Placing late Neanderthals in a climatic context RID A-5197-2008

TitlePlacing late Neanderthals in a climatic context RID A-5197-2008
Publication TypeJournal Article
Year of Publication2007
AuthorsTzedakis, PC, Hughen, KA, Cacho, I, Harvati, K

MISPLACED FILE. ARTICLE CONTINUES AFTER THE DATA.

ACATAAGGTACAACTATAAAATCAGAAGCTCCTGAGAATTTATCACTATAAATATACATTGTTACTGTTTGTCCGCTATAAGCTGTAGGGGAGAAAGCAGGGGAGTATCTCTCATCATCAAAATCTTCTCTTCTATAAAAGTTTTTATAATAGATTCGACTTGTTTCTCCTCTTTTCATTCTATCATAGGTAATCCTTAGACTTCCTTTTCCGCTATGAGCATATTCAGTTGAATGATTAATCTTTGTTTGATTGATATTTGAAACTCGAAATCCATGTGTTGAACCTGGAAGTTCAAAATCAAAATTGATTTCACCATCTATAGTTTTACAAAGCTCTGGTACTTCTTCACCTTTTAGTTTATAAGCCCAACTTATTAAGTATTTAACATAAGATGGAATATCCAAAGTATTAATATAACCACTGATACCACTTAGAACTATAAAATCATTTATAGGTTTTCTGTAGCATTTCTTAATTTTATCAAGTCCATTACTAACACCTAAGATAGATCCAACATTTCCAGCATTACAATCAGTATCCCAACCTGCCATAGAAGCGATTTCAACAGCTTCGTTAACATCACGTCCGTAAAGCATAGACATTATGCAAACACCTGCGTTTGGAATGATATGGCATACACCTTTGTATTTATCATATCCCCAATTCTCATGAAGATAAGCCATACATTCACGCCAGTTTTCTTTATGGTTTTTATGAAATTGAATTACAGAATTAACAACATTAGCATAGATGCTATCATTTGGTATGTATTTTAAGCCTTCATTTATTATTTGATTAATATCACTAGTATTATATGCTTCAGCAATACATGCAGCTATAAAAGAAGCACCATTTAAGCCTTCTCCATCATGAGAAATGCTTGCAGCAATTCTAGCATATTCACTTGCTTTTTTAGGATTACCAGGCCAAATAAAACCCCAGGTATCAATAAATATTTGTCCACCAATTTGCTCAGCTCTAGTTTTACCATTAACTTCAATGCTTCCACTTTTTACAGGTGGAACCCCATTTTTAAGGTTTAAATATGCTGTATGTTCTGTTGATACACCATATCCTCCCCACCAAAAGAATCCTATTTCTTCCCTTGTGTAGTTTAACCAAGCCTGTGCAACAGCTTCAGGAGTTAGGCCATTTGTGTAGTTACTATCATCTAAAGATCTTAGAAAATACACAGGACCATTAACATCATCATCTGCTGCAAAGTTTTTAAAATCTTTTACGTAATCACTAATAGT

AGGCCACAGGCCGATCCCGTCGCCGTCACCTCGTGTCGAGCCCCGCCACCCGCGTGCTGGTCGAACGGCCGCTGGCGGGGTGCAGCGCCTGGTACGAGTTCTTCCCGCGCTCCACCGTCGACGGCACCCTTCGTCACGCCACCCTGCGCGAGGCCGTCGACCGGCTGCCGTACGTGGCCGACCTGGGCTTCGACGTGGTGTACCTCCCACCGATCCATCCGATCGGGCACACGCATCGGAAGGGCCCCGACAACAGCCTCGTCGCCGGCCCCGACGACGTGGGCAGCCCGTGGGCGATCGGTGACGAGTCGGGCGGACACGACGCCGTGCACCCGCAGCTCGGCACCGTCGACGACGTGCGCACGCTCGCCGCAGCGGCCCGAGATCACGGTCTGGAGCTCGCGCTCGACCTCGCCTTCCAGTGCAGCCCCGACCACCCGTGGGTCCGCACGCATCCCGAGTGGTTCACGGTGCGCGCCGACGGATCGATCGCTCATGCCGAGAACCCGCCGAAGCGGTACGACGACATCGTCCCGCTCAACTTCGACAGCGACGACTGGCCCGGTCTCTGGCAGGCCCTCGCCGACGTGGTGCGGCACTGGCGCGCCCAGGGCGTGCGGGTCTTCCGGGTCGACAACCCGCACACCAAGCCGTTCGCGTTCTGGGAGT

Attempts to place Palaeolithic finds within a precise climatic framework are complicated by both uncertainty over the radiocarbon calibration beyond about 21,500 (14)C years BP(1) and the absence of a master calendar chronology for climate events from reference archives such as Greenland ice cores or speleothems(2). Here we present an alternative approach, in which (14)C dates of interest are mapped directly onto the palaeoclimate record of the Cariaco Basin by means of its (14)C series(3), circumventing calendar age model and correlation uncertainties, and placing dated events in the millennial-scale climate context of the last glacial period. This is applied to different sets of dates from levels with Mousterian artefacts, presumably produced by late Neanderthals, from Gorham's Cave in Gibraltar: first, generally accepted estimates of about 32,000 (14)C years BP for the upper-most Mousterian levels(4,5); second, a possible extended Middle Palaeolithic occupation until about 28,000 (14)C years BP(6); and third, more contentious evidence for persistence until about 24,000 (14)C years BP(6). This study shows that the three sets translate to different scenarios on the role of climate in Neanderthal extinction. The first two correspond to intervals of general climatic instability between stadials and interstadials that characterized most of the Middle Pleniglacial and are not coeval with Heinrich Events. In contrast, if accepted, the youngest date indicates that late Neanderthals may have persisted up to the onset of a major environmental shift, which included an expansion in global ice volume and an increased latitudinal temperature gradient. More generally, our radiocarbon climatostratigraphic approach can be applied to any 'snapshot' date from discontinuous records in a variety of deposits and can become a powerful tool in evaluating the climatic signature of critical intervals in Late Pleistocene human evolution.